Legislators' accountability for issue stances: evidence from Australia's Marriage Law Postal Survey

Christopher Hanretty, Jill Sheppard

Research output: Contribution to journalArticlepeer-review

Abstract

For legislators to be held accountable for their stances voters need to sanction unpopular positions. However, because of strong party discipline it is difficult to identify the effects of individual MPs’ stances rather than the stance of their party, because MPs almost always have the same stance as their party. Researchers must therefore study issues which cut across parties or where parties allowed representatives to follow their conscience. Same-sex marriage is one such issue. We use data from the 2017 marriage law survey and subsequent 2019 federal election results to test whether MPs whose referendum positions were out-of-step with their district faced electoral sanction. We find that a standard deviation increase in congruence at the level of the polling place catchment area yields a statistically and substantively insignificant change in vote share of -0.1 percentage points. The results question the degree to which electors control their representatives beyond voting for a party label.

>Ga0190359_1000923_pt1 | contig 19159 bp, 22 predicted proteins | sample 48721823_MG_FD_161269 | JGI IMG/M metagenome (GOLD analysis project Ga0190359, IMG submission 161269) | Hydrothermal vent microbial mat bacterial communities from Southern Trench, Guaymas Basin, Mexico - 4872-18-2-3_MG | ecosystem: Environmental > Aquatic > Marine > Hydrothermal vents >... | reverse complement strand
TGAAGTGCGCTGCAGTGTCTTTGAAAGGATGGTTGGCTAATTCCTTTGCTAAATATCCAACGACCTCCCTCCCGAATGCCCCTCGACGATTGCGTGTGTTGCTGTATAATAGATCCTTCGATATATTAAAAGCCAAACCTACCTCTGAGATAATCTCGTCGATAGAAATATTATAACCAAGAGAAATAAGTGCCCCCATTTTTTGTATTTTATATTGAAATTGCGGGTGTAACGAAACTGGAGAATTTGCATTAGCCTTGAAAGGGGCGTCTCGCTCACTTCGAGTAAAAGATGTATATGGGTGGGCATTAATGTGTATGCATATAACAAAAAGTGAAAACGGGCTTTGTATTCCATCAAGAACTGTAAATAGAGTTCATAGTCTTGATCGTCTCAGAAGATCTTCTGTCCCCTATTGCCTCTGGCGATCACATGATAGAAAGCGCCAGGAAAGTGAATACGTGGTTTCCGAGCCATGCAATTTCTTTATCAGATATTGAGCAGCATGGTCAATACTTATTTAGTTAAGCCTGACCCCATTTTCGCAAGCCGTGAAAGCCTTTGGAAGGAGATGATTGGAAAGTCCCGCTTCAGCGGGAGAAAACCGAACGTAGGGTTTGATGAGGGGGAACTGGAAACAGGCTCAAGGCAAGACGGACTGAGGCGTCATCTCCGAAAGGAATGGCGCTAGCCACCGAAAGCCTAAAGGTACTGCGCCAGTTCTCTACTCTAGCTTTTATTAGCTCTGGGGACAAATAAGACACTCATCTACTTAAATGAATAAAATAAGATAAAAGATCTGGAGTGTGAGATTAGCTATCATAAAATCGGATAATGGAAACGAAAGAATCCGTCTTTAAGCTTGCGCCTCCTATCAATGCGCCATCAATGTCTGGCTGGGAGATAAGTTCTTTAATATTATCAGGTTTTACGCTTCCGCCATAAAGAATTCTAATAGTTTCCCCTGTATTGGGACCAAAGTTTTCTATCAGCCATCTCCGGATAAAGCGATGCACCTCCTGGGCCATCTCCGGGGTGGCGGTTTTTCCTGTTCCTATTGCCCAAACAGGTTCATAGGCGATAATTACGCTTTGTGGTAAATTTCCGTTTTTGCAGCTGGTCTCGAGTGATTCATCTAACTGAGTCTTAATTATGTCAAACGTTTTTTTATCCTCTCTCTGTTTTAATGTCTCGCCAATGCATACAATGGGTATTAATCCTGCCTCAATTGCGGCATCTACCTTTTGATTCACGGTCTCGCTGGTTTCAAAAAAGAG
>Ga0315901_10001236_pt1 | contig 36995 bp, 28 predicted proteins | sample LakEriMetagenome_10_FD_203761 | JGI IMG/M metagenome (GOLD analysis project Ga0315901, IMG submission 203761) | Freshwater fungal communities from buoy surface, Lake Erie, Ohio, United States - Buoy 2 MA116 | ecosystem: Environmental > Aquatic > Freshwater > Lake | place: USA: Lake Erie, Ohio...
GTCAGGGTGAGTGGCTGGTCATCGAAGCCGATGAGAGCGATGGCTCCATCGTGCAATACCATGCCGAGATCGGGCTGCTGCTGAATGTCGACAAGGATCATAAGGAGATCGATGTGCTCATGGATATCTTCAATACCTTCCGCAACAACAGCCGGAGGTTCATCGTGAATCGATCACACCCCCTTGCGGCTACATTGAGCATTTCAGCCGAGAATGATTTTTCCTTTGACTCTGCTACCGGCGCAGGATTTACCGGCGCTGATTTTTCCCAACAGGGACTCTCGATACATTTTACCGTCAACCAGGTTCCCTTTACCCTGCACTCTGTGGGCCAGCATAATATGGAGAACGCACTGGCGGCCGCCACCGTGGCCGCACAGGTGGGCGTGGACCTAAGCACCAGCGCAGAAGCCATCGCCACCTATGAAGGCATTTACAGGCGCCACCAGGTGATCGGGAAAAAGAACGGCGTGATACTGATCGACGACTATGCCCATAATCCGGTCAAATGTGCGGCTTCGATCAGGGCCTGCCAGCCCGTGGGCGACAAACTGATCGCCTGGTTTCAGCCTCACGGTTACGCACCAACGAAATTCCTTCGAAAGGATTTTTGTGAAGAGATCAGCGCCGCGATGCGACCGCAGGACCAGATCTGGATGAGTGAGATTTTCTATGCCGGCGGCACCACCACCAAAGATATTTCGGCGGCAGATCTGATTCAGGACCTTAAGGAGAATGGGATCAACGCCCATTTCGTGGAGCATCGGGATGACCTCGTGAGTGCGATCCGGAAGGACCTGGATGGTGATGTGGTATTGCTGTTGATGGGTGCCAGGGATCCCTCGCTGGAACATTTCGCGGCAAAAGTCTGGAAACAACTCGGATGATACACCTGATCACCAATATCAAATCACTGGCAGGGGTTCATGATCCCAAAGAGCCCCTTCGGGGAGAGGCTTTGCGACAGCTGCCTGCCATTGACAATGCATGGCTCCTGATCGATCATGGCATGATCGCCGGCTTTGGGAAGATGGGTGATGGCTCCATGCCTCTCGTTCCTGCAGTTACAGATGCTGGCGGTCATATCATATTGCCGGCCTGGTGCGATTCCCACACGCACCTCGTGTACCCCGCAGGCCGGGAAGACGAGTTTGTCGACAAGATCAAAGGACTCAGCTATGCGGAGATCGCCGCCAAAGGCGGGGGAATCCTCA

Original languageEnglish
JournalAustralian Journal of Political Science
Publication statusAccepted/In press - 26 Jun 2024

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